Second: Neither Lee nor Miyagi really missed the point of breaking. They simply responded to the situation from a different perspective (oh, and I forgot to mention, they were quoting lines from movies, not from life). Lee was implying that he didn’t care that his opponent (played by Bob Wall) could break a board, since he (Lee) was not a board and would be fighting back. And Miyagi was trying to address humility (as in it doesn’t matter if I can break a board, that’s not what karate is all about) to his prospective student, Danial. In a later episode of the Karate Kid (II of VII or something) Miyagi does, in fact, palm strike a TREE, to rescue his old friend (and nemesis) in the movie. So, Miyagi actually can break wood products.
Jeese, I feel I watch too many movies.
Like many elements, breaking boards can be a tool if used effectively; however, like many elements of the karate era, it has devolved to a level of entertainment and showmanship in some circles. Many teachers utilize it as a testing criteria. And many performers cheat the system (Baking, pre-breaking, using balsa wood coated gloss vernier). Please note the term performer – if this offends you, perhaps you are in the second category and not the first, as differentiated between teacher/student vs performer/entertainer.
As a tool, it “can” provide elements of confidence, but should focus on . . .focus. Proper technique, intent, jing, powering through, etc. So it “can” provide some element of training, but in my humble opinion, once you know the elements of a punch and can perform properly to consistently break a board or more, breaking a board does not really add much to the equation.
And I agree with Chris. . . what about the poor trees. . . just pining for the fiords (My apologies for a very bad pun on pine and Monty Python).
I don’t break boards. I don’t teach to break boards. I don’t have any issues against it. I don’t find it to be a training tool I would use, but I can see some some schools teaching at the lower levels to instill confience. But I only have a few decades under my belt, so I may be novice to the true significance of it.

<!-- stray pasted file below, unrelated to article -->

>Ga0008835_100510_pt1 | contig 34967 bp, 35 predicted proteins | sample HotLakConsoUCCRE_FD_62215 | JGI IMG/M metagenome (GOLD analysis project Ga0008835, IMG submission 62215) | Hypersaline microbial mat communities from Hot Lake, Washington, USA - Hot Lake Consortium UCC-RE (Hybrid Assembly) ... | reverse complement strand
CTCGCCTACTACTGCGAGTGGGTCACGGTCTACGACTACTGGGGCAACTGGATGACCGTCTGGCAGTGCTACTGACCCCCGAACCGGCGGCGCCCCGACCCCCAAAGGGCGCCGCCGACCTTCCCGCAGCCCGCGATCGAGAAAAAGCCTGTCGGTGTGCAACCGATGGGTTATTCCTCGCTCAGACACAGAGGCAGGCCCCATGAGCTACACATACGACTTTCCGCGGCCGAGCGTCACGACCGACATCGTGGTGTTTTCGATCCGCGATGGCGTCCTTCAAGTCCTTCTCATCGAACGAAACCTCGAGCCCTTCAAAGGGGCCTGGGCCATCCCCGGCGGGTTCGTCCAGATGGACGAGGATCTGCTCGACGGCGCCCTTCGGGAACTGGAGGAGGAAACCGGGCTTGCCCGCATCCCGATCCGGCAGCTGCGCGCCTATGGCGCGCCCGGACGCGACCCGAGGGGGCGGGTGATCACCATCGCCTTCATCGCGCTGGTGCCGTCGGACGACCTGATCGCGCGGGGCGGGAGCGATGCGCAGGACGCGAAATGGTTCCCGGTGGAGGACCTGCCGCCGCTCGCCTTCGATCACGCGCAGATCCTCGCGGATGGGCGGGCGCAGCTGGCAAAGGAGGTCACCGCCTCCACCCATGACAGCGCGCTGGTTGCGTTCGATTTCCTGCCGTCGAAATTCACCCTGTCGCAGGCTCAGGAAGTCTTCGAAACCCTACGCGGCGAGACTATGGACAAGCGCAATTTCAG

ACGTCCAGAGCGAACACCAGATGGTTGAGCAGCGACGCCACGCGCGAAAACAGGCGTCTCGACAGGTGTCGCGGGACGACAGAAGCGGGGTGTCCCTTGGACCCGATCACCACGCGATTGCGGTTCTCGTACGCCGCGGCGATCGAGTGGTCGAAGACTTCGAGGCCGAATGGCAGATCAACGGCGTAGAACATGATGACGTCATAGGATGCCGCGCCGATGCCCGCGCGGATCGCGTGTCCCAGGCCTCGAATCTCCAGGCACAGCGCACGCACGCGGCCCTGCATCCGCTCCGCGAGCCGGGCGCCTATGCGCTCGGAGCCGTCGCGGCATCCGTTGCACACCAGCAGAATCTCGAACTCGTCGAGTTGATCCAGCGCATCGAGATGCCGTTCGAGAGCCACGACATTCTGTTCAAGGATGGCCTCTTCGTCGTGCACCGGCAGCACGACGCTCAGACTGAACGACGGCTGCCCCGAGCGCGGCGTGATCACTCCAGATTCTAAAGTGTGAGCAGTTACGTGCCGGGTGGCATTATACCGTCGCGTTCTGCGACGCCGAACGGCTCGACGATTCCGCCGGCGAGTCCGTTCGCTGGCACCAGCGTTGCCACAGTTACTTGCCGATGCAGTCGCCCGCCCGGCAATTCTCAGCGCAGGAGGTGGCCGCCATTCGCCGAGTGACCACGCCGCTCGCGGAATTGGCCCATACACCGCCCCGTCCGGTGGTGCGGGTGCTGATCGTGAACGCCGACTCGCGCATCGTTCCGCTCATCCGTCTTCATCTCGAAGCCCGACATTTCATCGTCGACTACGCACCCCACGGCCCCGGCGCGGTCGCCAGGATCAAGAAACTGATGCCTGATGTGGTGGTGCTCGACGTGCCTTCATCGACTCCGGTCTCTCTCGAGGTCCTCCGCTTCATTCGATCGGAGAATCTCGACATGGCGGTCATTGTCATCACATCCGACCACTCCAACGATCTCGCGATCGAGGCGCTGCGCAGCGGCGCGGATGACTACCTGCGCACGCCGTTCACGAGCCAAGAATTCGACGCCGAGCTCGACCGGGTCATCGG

I liked what Julia posted: “But you have to admit, there are those out there which loose the background meaning.
As for skills in martial arts for the street, it is better to have awareness or mental wits”
Correct. Good martial arts teaches situational awareness. It evolves. And SOOO many lose the background meaning to why one would break a board.
My situational awareness: Hey, this is a dark alley. Luckily, I studied martial arts. I’m going to call a cab and drive around it.
Hope you all have a Great day,
I’ve read the original post and ALL the comments. All I know is I’m in my mid thirties, have been training in the arts only a handful of years. I’ve hit bags, mitts, and sparred. Recently I started training at a new school where board breaking is an element of belt testing. I’ve only had to do it twice so far. Both times I was required to do it, I thought to myself, “seriously??? No way??? What if I screw this up and seriously hurt myself?! I need my body in good shape for my day job!” The first time I broke it on the second try. The second time (second belt test) I broke it on the first try. What gave me the success? Many things… Taking a deep breath, visualizing point of impact and seeing my hand/foot go through that point, believing I could do it, letting go of fear, trusting my training, and trusting my teacher. Breaking these boards were HUGE confidence builders for me!! They boosted me up similar to prior belt tests at other schools, sparring classes, self defense seminars with “true” attackers, etc. My point is I agree with much of what everyone has posted, including Julia. Board breaking is not a necessary element of martial training. But it sure has been an invaluable tool for me. I will take the lessons I’ve learned from it and place it in my tool box with all the other lessons I’ve been learning on the mats.